The film stars Benedict Cumberbatch (Sherlock, Dr. Strange . . .) as Dominic Cummins, the chairman of the official Leave Campaign. Cummins is portrayed as brilliant, irascible, and indeed intellectual (he’s spent all spring reading Thucydides and Tolstoy, we are told with no subtlety). He’s a maverick, who would flourish if only the suits would let him play by his own rules, a typical TV trope. Cummins is too smart, too ahead of the curve for the old-fashioned British politicians to understand. He’ll have to impose his online campaign strategy by hook or by crook. And he did so, with great success. We are never shown Cummins’ motivations in leading the charge for Brexit. He comes across as largely amoral.

As depicted in the film, Cummins’ main strategic decisions are twofold. First, the rejection of any collaboration with Nigel Farage and UKIP. For you and me, Farage may be a funny bloke to watch on TV, but he and UKIP are a pretty thin gruel indeed. Hovever, for the writers of Uncivil War, these folks are already beyond the pale. They are no more than unscrupulous troglodytes. In particular UKIP financier Arron Banks, played by Lee Boardman, is portrayed as gratuitously vicious and petty. Second, a ban on explicit discussion of immigration by the Leave Campaign. Instead, Leave would emphasize the EU’s cost to the UK (allegedly £350 million per week) and potential Turkish membership of the EU. (That’s a good dog whistle, since Turkey is, ridiculously, an official candidate country to join the EU, although is unlikely to join for the foreseeable future.) These two strategic decisions tell you how policed things are in mainstream UK politics. Read more

A Tartan Tyranny: Censorship and Silence in the Virtue-Signalling Scottish Police State

Race isn’t a social construct, but here’s something that is: the so-called United Kingdom. In fact, it’s precisely because race exists that the U.K. is a construct rather than a nation. The native Whites of England, Ireland, Scotland and Wales are genetically distinct, which is why those regions are all genuine nations (ultimately from Latin nasci, “to be born”). If I travel from England to Scotland or Wales, I feel as though I’m going to a different country.

Concept vs Reality

That’s because I am going to a different country. And I like the feeling. I fully support the concept of Scottish and Welsh independence. For example, I would be delighted to see an independent Wales where the Welsh language and Welshness were re-born and re-invigorated. An independent Scotland would be more complicated and perhaps there should be two of them, split between the Gaelic-speaking Highlands and the Scots-speaking Lowlands.

But I chose my words carefully: I fully support the concept of Scottish and Welsh independence, but I utterly oppose what would be the modern reality. If Scotland and Wales won independence in the near future, they would be run by traitorous left-wing governments and would open their borders to the Third World. That’s already happened in independent southern Ireland, where the Jewish immigration minister Alan Shatter welcomed in many thousands of Blacks and Muslims. Their low average IQs and high average criminality are now inflicting serious harm on Ireland, as the hate-blogger Irish Savant has often documented.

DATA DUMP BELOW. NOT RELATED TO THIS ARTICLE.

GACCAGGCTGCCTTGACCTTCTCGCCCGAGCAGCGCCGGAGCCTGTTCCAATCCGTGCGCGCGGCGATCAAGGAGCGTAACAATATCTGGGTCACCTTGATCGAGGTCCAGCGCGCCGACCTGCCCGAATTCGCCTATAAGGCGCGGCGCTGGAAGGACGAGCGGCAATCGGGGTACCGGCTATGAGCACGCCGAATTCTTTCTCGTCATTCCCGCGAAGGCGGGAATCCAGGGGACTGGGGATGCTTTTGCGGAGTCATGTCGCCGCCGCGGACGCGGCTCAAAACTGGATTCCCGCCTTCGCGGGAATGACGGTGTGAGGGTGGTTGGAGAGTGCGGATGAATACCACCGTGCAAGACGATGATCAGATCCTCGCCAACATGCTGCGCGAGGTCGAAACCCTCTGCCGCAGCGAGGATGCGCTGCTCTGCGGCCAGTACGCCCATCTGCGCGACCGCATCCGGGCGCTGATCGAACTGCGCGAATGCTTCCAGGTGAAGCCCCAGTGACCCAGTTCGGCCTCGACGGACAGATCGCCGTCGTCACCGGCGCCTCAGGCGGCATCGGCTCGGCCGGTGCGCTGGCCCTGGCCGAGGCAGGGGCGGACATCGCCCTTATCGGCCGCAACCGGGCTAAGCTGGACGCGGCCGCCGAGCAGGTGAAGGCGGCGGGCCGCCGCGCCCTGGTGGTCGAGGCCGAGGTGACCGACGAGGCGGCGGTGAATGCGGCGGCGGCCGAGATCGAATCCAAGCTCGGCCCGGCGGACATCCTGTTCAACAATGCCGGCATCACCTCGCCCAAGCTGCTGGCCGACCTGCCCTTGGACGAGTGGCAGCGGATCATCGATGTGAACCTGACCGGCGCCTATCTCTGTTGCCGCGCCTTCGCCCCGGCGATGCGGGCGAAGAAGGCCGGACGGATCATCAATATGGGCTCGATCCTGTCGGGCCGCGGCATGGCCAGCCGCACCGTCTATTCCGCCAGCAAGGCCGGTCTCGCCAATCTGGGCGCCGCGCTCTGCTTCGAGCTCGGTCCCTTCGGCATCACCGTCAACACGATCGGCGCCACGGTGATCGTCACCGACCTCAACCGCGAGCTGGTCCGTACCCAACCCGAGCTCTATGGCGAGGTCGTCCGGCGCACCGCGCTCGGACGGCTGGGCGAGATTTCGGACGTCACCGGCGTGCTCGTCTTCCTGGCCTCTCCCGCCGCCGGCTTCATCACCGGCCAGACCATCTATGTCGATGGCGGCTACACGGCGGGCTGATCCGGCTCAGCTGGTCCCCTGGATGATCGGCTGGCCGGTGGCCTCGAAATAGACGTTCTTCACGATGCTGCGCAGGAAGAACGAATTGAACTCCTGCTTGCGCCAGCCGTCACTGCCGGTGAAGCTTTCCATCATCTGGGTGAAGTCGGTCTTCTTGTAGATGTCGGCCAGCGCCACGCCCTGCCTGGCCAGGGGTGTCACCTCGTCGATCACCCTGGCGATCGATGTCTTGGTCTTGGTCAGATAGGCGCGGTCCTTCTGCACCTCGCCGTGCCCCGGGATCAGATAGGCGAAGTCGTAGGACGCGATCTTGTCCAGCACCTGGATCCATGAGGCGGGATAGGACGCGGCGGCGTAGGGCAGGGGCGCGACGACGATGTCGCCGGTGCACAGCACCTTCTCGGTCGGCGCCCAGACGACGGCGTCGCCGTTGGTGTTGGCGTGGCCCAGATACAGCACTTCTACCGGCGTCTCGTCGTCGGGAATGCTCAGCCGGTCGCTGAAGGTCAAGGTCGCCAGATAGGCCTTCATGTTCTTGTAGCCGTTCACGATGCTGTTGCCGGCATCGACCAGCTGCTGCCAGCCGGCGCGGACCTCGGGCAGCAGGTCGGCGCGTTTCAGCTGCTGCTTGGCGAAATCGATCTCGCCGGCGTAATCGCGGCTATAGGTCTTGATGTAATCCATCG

A Scottish shabbos goy

Alan Shatter will one day, I hope, be put on trial for crimes against the Irish people. But Shatter couldn’t be charged with treason, because he was never Irish in the first place. He was always loyal to his own Jewish race and its interests. However, someone who can be charged with treason is the Scottish shabbos goy Tony Blair, who came to power with Jewish money and diligently served Jewish interests throughout his time as prime minister. Blair’s thuggish and Machiavellian press-secretary Alastair Campbell told the Jewish Chronicle that Blair “was conscious of the need to have very, very good relations” with “the Jewish community.” That “community” is small in numbers but gigantic in power, influence and wealth. In fact, you could define Blair’s New Labour party as an alliance between hostile Jews and renegade Scots against England and English traditions.

One English tradition that Jews like Peter Mandelson and Scots like Tony Blair wanted to destroy was the tradition of free speech. Authoritarianism and collectivism are stronger north of the border, where Christianity took a much sterner and stricter form after the fall of Catholicism. Although the Church of England burnt and beheaded enthusiastically in its early days, it became a mild and tolerant institution known for its fence-sitting and equivocation, not for hell-fire sermons and heresy-hunting. Calvinistic Scottish Protestantism was quite different and it’s unsurprising that Scotland witnessed “the last mass execution for witchcraft in western Europe.”